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How Austrian Is Your Business? Continuous Value Perception Monitoring Is One Measure.

With the development of the Austrian Business Paradigm and the Austrian Business Model, and tools such as the “Value Learning Process,” businesses of all kinds can utilize the deep insights of Austrian economics to further enhance how they facilitate value for their customers.

John Boles — an avid listener of the Economics for Entrepreneurs Podcast — provides an example of how he applies these insights at his accounting firm. Here is a summary resource and a step-by-step outline: Mises.org/E4E_97_PDF.

1) Improved customer understanding.

The Austrian business paradigm places the customer in first position. This contrasts with traditional business thinking that puts the firm or the product or service in first position and searches for ways (“strategies”) to sell or market that offering to a set of customers who are to be identified during the selling process.

The way to put the customer in first position is to make your top priority a deep and intimate understanding of the customer, demographically (who they are), functionally (what they do and how they do it) and emotionally (how they feel — about key issues and challenges, about vendors and service providers, about competition and every aspect of business).

The first question Austrian business practitioners ask themselves is: how deep and intimate is my customer knowledge, and can it be improved?

2) Calibrating the customer’s perception of value.

Value is a feeling that exists only in the mind of the customer. The entrepreneur’s task is to facilitate that feeling of value — ease the way for the customer to arrive at that happy state of mind. It’s imperative for entrepreneurs to try to feel what the customer feels — to sympathize with their perception of value, rather than to focus only what the firm is delivering. We must know what the customer is buying, not just what we are selling.

The tools to use are monitoring of customer behavior (what they do — for example, shopping around for alternatives — is more important than what they say); making sure you understand their rankings of features, attributes and benefits, that is, what’s most important to them; and conducting interviews about the value experience. Ask the question: is the customer’s perception of value experienced aligned with the firm’s perception of value delivered?

3) Are value adjustments indicated?

The Austrian view of the market as a process helps us think about continuous change. Customers are continuously interacting with other customers, competitors, ideas, new value propositions, environmental conditions, regulations and a plethora of marketplace changes. Consequently, their perceptions of value are in constant flux. It should not be a surprise that entrepreneurs need to make value adjustments. It may be necessary to change perceptions of absolute value (via an adjustment in the value proposition), of relative value (via an adjustment in comparison with alternative propositions), or of exchange value (via adjustment in pricing, bling terms, or discounts / rebates).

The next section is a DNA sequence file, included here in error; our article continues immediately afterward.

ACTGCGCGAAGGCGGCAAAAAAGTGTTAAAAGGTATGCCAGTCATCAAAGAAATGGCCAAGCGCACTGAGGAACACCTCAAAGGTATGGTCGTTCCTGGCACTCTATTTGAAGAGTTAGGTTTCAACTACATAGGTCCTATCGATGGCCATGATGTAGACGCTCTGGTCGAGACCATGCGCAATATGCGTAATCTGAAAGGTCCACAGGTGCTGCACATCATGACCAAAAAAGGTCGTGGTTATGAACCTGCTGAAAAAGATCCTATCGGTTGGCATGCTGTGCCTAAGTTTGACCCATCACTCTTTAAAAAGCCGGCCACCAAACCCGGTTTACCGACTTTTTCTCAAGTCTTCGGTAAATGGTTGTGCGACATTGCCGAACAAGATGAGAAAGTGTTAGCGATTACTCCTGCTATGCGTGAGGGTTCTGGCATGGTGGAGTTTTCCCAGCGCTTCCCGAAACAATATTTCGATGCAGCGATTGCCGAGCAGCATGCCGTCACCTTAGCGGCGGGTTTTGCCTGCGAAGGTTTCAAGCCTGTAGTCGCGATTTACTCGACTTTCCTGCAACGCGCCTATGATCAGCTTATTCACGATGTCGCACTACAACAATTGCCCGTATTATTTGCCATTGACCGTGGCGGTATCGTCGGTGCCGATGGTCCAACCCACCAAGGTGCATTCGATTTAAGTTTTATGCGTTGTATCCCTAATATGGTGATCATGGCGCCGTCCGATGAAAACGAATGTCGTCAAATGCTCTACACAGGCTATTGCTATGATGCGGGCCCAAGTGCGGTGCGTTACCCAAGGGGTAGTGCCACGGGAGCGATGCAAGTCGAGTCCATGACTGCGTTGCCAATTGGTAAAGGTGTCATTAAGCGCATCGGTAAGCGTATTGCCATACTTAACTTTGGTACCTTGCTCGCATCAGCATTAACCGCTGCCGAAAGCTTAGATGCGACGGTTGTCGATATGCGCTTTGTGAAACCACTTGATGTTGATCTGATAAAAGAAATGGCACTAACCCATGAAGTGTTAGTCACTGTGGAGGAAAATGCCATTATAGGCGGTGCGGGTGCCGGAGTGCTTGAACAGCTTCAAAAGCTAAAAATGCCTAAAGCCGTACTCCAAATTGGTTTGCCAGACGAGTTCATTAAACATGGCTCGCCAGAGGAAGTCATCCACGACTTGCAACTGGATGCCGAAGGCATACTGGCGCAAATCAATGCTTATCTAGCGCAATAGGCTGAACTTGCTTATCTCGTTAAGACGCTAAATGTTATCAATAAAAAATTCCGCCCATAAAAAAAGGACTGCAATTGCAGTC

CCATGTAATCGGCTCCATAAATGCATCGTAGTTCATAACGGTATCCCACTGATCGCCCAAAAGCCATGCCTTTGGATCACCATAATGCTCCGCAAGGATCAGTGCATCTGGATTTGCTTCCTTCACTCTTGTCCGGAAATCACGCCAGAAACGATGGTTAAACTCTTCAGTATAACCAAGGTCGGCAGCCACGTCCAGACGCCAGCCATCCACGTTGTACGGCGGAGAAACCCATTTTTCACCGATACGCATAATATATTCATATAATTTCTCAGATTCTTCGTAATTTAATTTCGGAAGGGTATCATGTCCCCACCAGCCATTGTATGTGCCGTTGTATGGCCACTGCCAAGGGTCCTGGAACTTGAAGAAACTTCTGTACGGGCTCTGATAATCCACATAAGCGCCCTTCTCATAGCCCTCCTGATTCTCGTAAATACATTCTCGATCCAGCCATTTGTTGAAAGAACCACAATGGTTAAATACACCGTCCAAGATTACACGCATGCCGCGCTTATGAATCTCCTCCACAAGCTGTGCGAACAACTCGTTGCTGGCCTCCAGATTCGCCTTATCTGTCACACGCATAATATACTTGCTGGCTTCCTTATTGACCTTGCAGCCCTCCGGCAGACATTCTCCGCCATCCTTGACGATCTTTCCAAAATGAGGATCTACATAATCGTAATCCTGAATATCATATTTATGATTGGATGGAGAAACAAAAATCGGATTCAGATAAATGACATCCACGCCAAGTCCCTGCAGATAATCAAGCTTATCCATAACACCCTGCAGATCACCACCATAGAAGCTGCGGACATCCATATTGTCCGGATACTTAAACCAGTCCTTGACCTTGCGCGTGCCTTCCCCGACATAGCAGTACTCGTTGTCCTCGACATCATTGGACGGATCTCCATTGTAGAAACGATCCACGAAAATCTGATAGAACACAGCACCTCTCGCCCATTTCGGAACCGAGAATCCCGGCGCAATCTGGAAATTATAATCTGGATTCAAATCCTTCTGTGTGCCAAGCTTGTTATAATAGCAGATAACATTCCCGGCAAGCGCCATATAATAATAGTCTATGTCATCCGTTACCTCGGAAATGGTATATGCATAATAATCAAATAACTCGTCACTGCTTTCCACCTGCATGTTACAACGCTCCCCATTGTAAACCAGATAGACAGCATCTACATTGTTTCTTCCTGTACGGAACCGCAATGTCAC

4) Communicating adjustments.

It’s easy to overlook a critical component of value adjustments: communication. The Austrian business model advocates frequent in-depth conversations with customers at every level. These conversations, while always two-way of course, can be primarily designed for outbound communication, describing the adjustments made, and why they were made and ensuring the customer understands the responsiveness of the firm; or for inbound data gathering, primarily listening in order to further increase understanding of the customer and their preferences.

Customer communication is a component of perceived value.

5) Ongoing evaluation.

The customer is always evaluating the service provider / vendor and their value proposition, through the lens of experience: did the value experience match the anticipated experience; and, if not, in what ways was it deficient? The service provider / vendor must also undertake continuous evaluation. Did the value adjustments succeed? Are more called for? What are the indicators of change?

Additional Resources

The five steps of “Continuous Value Perception Monitoring” are described and annotated in our free downloadable graphic process map: Mises.org/E4E_97_PDF

For reference, match this monitoring tool with the customer’s “Value Learning Process”: Mises.org/E4E_55_PDF. The two processes are complementary, composing a complete yet never-ending cycle of value.

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Hunter Hastings
Hunter Hastings is a member of the Mises Institute, Business Consultant, and co-chair of the Rescue California Educational Foundation. He is also host of the Economics for Entrepreneurs podcast.
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